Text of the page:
I have been told so many times since my husband died that my grief will fade with time. That may be true in terms of the general trajectory of my experience, but here I am, 16 months out from his death, and I have been just flattened by some of the hardest waves of grief I’ve had.
Sunday night, all day Monday, all day today. Halloween, which was my husband’s favorite holiday, is coming and last year it triggered some pretty tough grief, so I figured that could happen again this year. Expecting it doesn’t seem to mitigate it, though.
Grief makes my head hurt, my eyes dry, my belly feel unsettled, and my chest sore. I had to go to work on Monday and barely held it together. When I got home, I immediately fell apart, sobbing all evening. Tuesday I was able to work from home and experimented with what I’m calling “timed grieving”: I set a timer for a certain amount of time, usually 15 minutes, and give myself that time to sink into the grief, sobbing, howling, screaming, moaning. Sometimes I empty myself of the grief and drift into sleep until the alarm goes off.
The dogs have learned how timed grieving works and come running when they see me moving toward the couch. They rest their heads heavily on my legs or my chest, just as they did for my husband when he was in pain after his stroke.
I’m back into that early feeling of disbelief that he’s gone. One day he was here, he was my husband, and the next day he was gone and I was a widow. It’s still unfathomable to me sometimes. I had a dream that his stroke wore off and he was his old self. Sometimes those dreams bring me joy, giving me an avenue into beautiful happy memories of the past. The last few days, though, they hurt, even though the pain is mixed with gratitude that I got to be with him in that last year and the amazing 11 years that came before it.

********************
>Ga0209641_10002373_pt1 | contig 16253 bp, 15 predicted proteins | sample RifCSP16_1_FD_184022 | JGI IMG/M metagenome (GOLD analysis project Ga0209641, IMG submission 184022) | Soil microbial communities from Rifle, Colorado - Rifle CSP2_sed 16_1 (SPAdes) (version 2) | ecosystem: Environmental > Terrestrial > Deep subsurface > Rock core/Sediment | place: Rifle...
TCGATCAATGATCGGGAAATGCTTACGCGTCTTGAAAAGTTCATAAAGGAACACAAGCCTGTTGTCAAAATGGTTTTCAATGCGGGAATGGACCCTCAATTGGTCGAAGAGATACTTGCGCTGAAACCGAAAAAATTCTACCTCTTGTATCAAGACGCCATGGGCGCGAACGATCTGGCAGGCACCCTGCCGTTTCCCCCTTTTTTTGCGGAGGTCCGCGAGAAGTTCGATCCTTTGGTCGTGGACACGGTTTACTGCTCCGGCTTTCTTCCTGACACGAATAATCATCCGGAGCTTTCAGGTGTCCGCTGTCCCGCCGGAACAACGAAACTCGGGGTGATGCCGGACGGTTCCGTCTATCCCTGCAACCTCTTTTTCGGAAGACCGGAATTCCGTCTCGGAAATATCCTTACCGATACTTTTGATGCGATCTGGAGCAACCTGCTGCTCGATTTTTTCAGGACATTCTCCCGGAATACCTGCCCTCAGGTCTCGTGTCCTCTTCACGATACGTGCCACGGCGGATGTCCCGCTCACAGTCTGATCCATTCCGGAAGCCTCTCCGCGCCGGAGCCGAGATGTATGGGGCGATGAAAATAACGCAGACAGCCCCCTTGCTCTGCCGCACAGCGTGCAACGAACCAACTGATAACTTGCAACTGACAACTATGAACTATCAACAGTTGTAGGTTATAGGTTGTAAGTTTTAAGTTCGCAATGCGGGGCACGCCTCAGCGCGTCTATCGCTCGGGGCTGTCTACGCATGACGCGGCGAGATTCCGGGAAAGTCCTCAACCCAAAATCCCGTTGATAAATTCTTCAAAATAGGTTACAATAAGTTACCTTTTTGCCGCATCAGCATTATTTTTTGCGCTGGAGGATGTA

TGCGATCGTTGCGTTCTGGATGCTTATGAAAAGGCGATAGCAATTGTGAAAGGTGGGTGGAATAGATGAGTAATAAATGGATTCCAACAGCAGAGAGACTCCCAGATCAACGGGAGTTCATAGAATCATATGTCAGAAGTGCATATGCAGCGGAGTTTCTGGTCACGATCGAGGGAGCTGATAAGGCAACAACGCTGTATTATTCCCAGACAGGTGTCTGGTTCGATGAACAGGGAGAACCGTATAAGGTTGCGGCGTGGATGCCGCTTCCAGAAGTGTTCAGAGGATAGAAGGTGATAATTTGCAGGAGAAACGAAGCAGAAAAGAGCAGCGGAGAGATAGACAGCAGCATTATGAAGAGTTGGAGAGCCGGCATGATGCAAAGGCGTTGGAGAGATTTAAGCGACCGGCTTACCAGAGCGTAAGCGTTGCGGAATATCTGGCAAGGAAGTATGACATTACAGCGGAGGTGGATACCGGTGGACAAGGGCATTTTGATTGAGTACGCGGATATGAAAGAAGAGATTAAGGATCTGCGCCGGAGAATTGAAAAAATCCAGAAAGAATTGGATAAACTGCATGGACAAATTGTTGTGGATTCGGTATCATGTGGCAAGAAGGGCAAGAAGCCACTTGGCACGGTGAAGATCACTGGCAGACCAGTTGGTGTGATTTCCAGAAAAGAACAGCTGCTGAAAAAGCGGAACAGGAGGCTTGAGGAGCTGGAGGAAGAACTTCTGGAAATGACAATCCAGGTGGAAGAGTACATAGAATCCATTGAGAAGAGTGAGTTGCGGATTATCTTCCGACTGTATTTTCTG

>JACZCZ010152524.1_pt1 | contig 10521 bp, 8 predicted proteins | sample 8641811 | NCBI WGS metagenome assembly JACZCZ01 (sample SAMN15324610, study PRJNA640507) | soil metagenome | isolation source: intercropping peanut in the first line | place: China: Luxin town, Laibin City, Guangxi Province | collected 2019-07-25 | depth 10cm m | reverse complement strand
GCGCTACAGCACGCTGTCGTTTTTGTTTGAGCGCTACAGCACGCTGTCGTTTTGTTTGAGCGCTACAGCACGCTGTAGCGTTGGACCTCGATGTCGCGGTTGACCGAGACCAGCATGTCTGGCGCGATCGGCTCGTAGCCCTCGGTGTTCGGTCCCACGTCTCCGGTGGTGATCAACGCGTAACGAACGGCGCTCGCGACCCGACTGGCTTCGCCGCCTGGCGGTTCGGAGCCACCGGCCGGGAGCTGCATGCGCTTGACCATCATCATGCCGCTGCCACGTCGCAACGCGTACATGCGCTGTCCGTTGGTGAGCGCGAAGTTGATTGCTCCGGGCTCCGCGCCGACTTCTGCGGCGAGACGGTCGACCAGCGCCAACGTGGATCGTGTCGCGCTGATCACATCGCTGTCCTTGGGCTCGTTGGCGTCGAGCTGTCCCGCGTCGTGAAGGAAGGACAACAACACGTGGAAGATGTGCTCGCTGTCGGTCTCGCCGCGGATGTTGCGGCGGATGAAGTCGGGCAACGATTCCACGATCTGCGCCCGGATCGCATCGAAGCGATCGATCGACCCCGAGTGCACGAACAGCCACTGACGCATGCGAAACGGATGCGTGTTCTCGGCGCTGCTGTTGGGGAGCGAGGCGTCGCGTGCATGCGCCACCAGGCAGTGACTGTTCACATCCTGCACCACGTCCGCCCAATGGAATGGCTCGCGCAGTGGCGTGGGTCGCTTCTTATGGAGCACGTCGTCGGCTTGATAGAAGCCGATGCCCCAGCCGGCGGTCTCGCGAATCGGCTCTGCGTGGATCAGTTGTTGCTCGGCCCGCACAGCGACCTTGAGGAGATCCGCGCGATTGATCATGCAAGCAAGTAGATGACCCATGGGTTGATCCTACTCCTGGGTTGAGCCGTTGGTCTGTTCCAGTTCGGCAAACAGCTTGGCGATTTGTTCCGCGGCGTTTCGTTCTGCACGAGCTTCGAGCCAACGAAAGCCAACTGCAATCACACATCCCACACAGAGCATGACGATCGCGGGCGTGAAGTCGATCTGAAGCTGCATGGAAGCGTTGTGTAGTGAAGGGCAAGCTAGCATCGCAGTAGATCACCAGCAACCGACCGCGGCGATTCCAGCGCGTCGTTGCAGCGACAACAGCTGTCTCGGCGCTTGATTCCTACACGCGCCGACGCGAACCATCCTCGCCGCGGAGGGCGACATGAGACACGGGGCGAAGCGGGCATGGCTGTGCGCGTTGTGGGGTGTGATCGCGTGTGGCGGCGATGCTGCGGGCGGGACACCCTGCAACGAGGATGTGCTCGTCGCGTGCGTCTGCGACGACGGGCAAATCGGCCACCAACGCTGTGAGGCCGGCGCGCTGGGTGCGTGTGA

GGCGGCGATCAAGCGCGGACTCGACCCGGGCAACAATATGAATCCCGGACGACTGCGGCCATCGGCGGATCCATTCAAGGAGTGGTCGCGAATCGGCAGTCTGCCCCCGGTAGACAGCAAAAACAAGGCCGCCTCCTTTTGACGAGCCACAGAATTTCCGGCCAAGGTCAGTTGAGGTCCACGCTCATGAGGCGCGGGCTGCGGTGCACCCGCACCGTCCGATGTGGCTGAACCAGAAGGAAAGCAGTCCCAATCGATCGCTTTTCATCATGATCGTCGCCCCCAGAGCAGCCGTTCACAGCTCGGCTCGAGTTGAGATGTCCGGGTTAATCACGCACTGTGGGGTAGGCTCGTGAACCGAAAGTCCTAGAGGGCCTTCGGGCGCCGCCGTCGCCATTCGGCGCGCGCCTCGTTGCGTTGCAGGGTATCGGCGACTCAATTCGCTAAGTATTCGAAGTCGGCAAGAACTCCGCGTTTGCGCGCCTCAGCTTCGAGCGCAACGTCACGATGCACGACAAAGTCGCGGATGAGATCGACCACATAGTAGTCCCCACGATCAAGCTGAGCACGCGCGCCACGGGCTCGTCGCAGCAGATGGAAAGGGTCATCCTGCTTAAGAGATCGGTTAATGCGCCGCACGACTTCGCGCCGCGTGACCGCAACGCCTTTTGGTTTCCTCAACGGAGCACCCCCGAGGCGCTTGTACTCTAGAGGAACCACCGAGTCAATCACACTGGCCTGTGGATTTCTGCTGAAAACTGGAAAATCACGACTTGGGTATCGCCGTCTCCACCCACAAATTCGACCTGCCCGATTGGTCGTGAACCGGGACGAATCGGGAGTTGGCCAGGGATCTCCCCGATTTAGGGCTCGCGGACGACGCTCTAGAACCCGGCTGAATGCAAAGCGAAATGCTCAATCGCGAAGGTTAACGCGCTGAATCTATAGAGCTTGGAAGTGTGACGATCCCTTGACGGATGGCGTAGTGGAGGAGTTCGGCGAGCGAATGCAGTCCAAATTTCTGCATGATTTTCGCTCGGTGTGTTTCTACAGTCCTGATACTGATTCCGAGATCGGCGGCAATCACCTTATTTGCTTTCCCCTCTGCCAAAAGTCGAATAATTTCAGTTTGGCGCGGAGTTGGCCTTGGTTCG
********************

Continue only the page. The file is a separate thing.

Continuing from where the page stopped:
Before my husband died, we spoke every single day. My favorite part of every workday was being reunited with him when we both finished work. We had a lovely tradition of dropping everything when the last one got home to greet each other with a hug. In warm weather, we would then sit on the front porch with drinks; in cold weather, we snuggled on the couch with drinks. We’d spend a few minutes catching up with each other before I started making dinner.
When we weren’t together, we spoke on the phone in the evening. It was usually a very brief call—often just a couple minutes, focused on “I love you” and “I miss you.” Occasionally, when he was rafting or camping without me and didn’t have cell service, we’d go a few days without talking. It was hard. I would eagerly anticipate hearing his voice again
After his stroke, we were together 24/7. His quiet presence filled the house with love. Just knowing he was in the house, whether he was dozing in the bed I had moved into the living room for accessibility, sitting at the front window with his binoculars, watching neighbors and squirrels, sharpening knives (the hobby he picked up after his stroke), or watching videos on his phone, made me feel warm and loved. Sometimes he got studious and wheeled up to the dining room table where his books on Buddhism were piled. I loved hearing him moving around the house from my office, the sound of the wheelchair wheels making their rubbery squeak against the wood floors.
I’ve now gone 488 days without him. 488 days of no moving Buddhist books out of the way to clear space on the table for our dinner, no rubbery squeak of wheelchair wheels against wood, no “I love you.” Buddhism reminds me that everything is temporary, including this wave of grief. It will subside and dreams of my husband will again feel like a delicious gift.